In 2010 the Latvian Archives created a virtual reading room, the Raduraksti website, which provides access to church records (including vital records of the Rabbinate), revision lists from Livland and Courland, surviving copies of the All Russian census, and information on university students. The website was redesigned in February 2020. Several JewishGen Latvia databases link to digital images on the old website, but the links no longer work. Volunteers will be required to begin a project to correct these links, but in the meantime, a workaround is described in the introduction to the Jewish Vital Records collection and in the section “Finding Digital Copies on Raduraksti or FamilySearch” below.
The late Christine Usdin singlehandedly translated a majority of the Latvian Jewish vital records from the Raduraksti website. Her translations, which she did not fully complete prior to her death, make up the bulk of the Latvian Jewish vital records collection, which constitutes a major portion of the JewishGen Latvia database. Many of the vital records for Riga remain to be translated, along with those from a few other areas, and work is in progress to complete these translations. The JewishGen database includes abstracts of the records. Most of the Jewish vital records are in both Russian and Hebrew or Yiddish, which is an advantage for researchers who may not know Russian, but who have a familiarity with Hebrew script.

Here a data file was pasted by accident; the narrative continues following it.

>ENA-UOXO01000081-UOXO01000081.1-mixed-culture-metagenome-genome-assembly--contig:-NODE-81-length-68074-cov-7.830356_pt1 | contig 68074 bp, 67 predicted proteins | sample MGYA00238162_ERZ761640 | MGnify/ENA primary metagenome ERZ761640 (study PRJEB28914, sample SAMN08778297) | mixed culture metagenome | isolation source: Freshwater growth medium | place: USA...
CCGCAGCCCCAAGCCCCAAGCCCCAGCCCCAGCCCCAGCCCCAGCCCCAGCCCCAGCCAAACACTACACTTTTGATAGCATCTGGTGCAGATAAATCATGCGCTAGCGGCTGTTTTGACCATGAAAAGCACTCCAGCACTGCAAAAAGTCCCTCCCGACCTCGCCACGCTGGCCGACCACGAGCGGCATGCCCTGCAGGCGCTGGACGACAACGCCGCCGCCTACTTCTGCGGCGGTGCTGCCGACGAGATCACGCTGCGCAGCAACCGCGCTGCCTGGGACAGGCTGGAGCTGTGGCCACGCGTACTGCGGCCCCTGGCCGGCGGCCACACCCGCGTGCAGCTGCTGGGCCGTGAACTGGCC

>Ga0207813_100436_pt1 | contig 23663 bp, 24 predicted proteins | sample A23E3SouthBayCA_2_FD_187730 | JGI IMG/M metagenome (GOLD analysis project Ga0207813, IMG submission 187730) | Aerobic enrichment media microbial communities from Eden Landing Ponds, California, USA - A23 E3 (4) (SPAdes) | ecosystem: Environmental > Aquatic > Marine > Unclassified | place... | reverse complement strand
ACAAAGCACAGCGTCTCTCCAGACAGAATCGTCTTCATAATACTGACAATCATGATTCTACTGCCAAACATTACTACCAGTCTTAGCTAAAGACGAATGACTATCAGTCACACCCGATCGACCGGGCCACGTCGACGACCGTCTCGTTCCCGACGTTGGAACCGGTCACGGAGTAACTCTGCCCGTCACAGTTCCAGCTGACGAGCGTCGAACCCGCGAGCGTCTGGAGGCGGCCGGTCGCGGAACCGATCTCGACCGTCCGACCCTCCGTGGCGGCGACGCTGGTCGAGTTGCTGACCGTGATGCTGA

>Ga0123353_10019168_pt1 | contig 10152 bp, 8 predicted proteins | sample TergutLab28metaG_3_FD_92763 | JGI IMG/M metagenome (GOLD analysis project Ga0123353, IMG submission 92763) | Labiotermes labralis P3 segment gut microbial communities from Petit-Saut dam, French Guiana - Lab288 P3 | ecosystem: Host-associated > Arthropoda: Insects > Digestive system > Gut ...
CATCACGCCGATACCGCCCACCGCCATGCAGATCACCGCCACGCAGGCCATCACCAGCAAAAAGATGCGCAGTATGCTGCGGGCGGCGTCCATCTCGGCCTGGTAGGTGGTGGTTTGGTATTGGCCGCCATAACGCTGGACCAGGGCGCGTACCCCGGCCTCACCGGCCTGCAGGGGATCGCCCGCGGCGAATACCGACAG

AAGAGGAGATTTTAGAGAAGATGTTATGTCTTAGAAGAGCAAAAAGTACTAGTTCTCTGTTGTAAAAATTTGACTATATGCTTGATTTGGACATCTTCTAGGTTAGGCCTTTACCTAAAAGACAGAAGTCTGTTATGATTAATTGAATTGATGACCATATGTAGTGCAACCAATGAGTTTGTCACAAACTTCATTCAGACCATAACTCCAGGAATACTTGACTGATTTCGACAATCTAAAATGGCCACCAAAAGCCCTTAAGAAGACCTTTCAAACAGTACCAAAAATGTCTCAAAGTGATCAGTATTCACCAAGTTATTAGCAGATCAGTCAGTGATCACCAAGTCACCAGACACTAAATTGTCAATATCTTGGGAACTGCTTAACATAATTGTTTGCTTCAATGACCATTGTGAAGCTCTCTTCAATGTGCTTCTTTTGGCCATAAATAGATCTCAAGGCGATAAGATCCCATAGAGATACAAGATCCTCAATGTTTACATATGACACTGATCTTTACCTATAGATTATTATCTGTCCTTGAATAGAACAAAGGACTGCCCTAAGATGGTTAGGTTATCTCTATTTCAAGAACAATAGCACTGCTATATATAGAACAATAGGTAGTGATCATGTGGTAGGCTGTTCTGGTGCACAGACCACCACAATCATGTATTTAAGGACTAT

The JewishGen Latvia Database
The JewishGen Latvia Database incorporates contributions from both the former Latvia Special Interest Group (SIG) and the Courland Research Group. It has grown exponentially during the past two decades. Starting with smaller databases, privately commissioned and translated, the scope of the database has grown to include both adult family members from the All Russian 1897 Census and a substantial portion of the Latvian Jewish vital records. The Dvinsk/Daugavpils Family List database is especially important to Jewish researchers with roots in Dvinsk. Recent additions to the database include passport issuance books from a number of towns, and a database of actual passports turned into the police in Riga. Work on the latter two areas is ongoing, expanding our knowledge of our ancestors during the interwar period. The scope of filming by FamilySearch ensures that there will be an ample supply of records available to be indexed and/or extracted into the Latvia Database for the foreseeable future.